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Bhutan: Vision Statement of 2020. Is it Relevant now?

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Paper No. 6544 dated 21-Feb-2020
By Dr. S.Chandrasekharan
 
In the year 1999 coinciding with the Silver Jubilee Celebrations of Gyalpo IV’s Coronation, Bhutan released a vision document for the next 20 years and called it as a “Vision Statement” of 2020.
 
This hefty document consisting of over 1000 pages is in two parts- with the first part taking stock of the then current situation and the challenges ahead and the second part going into specifics to what it called a “distinctive Bhutanese Path of Development”.
 
It was a tremendous effort and in making this document, people from all walks of life were consulted.  This included according to the document, Academics, Officials, Lamas, Monks, Pundits, Students, Youth, Teachers, Industrialists, Administrators, Diplomats, NGOs, Community Leaders, Expatriates, Businessmen, and the Villagers.  
 
The idea of making the document was said to be 
 
1. Offers a general scenario of Development
 
2. Promotes consensus
 
3.   Ensures Continuity of Politics
 
4. A general declaration for all development Partners about Strategies and Goals.
 
While the Five year Pans got all the attention in the matter of Governance, the Vision document was hardly mentioned in the media or in the statements of administrators, Economists and Politicians, until the Kuensel officially took up the challenge of examining the document and see how far Bhutan had progressed and fulfilled the strategies and the challenges posed in that ambitious document.
 
Until the new Constitution came up with politically elected leaders, perhaps the vision document was relevant at that time.  Once a political Party came to power, the focus of the Ruling Party was more to fulfill the obligations in the party manifesto before the elections.  Second was perhaps the Fiver year Plans that needed immediate attention and implementation.
 
In a presentation in the year 2017, the Gross National Happiness Commission’s Chief Planning Officer had said that Bhutan has largely been successful in achieving or is on track of achieving almost all the milestones.  This is in my view is a little exaggerated, but yet Bhutan surprisingly has progressed beyond expectations in the Social sector in health, education and Forest Conservation. 
 
In 1961 Bhutan started with 2 Hospitals and 11 dispensaries.  In 2018 itself it had 32 hospitals and hundreds of dispensaries covering over 95.6 of the population.  Life Expectancy had reached 70.2 in 2017 from a meagre 37 in 1960.  With a population growth of 3.50 percent, the fear was that the country will be overwhelmed with an increased and unmanageable population.  This has not happened. The present population is pegged at 727,145 with the fertility rate at 1.3 percent per female- a remarkable achievement.  Infant mortality rates a sure indicator of the progress is 15.1 per thousand of the population from 60.5 earlier.
 
The country continues to be committed to maintain its biological diversity and the forest cover is at 83.90 percent another creditable achievement though it has been at the cost of reduction of cultivable land.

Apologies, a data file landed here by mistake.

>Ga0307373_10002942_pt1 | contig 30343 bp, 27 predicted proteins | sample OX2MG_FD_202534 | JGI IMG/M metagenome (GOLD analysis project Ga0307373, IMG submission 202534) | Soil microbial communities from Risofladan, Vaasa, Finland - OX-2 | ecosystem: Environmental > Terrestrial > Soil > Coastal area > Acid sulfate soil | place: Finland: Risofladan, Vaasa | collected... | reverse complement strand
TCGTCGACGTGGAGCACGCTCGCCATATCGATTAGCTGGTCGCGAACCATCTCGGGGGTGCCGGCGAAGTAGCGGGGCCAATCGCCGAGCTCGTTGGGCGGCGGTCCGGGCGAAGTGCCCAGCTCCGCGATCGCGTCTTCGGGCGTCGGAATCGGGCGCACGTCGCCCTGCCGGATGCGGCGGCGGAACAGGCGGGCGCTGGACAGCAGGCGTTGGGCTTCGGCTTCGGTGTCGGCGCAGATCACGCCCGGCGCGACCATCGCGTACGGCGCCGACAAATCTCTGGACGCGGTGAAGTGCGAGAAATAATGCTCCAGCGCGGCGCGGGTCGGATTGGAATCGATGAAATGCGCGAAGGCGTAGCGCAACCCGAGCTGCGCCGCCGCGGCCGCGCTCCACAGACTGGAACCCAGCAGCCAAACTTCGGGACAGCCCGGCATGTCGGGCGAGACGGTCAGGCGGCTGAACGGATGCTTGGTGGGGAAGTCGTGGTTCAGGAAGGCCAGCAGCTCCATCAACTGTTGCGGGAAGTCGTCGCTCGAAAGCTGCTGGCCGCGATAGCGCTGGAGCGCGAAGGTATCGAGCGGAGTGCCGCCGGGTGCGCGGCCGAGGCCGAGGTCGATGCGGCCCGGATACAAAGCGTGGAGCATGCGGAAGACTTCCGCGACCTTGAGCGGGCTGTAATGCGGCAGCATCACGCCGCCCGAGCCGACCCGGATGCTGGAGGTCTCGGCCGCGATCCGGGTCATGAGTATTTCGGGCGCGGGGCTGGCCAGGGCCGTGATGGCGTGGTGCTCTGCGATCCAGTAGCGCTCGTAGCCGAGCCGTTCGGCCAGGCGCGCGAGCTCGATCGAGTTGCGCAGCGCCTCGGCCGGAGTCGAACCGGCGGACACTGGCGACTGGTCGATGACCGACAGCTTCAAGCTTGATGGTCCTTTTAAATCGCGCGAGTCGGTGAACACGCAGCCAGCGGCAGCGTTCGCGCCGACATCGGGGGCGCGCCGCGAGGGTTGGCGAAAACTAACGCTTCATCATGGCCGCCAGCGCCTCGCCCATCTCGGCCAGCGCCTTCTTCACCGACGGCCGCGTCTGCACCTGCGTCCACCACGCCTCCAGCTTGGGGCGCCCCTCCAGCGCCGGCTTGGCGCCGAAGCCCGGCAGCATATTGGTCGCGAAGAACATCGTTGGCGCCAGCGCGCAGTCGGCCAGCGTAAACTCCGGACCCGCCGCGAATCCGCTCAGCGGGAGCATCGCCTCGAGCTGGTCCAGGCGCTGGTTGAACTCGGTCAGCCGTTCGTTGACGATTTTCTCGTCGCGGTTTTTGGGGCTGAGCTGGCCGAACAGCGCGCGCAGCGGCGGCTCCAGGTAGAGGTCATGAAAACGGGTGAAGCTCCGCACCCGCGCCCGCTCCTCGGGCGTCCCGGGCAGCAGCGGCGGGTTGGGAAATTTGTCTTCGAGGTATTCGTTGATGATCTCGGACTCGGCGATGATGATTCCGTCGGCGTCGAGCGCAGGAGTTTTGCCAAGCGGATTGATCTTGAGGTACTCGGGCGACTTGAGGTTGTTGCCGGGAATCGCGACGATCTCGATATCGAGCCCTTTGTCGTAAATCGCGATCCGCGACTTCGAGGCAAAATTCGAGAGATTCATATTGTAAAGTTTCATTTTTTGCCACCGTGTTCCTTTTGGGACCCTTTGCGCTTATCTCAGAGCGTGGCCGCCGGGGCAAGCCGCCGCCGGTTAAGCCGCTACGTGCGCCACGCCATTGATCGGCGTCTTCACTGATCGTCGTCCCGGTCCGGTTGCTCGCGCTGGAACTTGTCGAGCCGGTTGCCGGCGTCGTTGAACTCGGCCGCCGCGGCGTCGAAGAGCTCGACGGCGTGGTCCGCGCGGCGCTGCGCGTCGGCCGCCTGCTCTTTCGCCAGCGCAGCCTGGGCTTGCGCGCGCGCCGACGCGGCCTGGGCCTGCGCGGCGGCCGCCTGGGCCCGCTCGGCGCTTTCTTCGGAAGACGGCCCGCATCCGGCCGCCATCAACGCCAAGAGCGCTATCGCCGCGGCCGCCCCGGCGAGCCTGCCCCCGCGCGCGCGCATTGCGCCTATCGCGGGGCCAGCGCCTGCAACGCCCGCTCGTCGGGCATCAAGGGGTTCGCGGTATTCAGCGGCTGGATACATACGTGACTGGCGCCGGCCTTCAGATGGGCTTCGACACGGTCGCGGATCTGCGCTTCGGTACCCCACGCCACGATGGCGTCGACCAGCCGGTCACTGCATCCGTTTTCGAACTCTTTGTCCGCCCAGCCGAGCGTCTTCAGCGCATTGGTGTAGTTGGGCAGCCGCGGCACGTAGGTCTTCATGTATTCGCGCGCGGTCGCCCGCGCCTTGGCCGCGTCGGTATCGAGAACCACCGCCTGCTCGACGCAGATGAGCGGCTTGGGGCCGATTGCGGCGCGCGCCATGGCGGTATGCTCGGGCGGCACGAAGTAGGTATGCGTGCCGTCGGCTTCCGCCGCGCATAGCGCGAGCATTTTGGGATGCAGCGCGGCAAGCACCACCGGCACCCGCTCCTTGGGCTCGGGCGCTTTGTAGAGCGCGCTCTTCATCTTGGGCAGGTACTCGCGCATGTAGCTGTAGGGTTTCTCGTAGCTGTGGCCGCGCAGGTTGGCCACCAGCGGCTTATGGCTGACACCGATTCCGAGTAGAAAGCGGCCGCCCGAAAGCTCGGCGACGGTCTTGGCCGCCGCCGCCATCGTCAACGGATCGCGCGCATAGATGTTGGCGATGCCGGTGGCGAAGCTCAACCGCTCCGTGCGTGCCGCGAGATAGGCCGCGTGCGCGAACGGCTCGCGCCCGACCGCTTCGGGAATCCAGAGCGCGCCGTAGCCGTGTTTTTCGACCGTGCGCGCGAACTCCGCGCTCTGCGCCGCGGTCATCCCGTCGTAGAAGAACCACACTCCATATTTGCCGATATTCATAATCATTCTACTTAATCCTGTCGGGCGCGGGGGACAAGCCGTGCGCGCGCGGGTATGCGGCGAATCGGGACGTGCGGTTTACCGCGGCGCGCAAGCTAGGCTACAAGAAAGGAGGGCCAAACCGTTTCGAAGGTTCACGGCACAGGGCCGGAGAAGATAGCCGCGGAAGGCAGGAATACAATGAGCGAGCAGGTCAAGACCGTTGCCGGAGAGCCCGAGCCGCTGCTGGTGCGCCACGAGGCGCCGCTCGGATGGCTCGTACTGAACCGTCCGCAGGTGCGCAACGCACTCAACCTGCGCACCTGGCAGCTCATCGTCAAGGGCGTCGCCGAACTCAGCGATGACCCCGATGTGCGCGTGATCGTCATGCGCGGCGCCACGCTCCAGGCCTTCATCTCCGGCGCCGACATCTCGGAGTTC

But where Bhutan has failed with reference to the vision document was in the matter of self-sufficiency in agriculture and generation of power. With huge hydroelectric potential and ambitious target of production of 10,000 MW by 2020, the country has not managed anywhere near that target.  Similarly, the private sector has lagged far behind consistently in the last twenty years and one indicator that came up recently was that the private sector was unable to match the increase in pay and allowances to Government Servants and even in Public Sector Undertakings!
 
Unemployment is still a major problem and the country is yet to make a fair assessment of its mineral resources like lead, copper, Iron and Gold.
 
Some critics question whether it is realistic to go for a vision statement covering a long period of time like 20 years in planning and pursuing the targets.  This question needs to be resolved as there is already a move to go for another vision document covering twenty- five years – year 2045.
 
A counter view has been given by a former Prime Minister and Economic Affairs Minister Khandu Wangchuk who said that such a “vision has become necessary now with democracy, politics, and vote bank demands “wherein there is a risk of compromising long term national interest to short term interests. But should the elected Government go for the election promises made prior to the elections or follow the strict directives and the challenges already specified in the “Vision Document”.  Perhaps there could be mix of both and this needs to be further examine.
 
When the relevance of even the five-year plans is being questioned, it is doubtful whether a long-term vision document covering 25 years it at all necessary.
 
Prime Minister Dr. Lotay Tshering was loudly thinking of even giving up the five-year plans.  He said that the five-year planning system has no vision or soul.  He gave two reasons for giving the five-year plans.
 
The first was that when a new party comes to power it is already bound by the plan and cannot go far beyond what is laid down.
 
The second is more procedural.  Hardly does the Five-year plan coincide with the formation of a new Government and so planning for the country when the party may not be in power that long may also be difficult.
 
Also, the World is changing fast in all respects- in social, economic, technological and even in political dynamics. To foresee developments and challenges  in such a fast changing environment over a long stretch of time like what is being planned is difficult and futile too.
 
 
 
 
 
 
 
 
 
 
 
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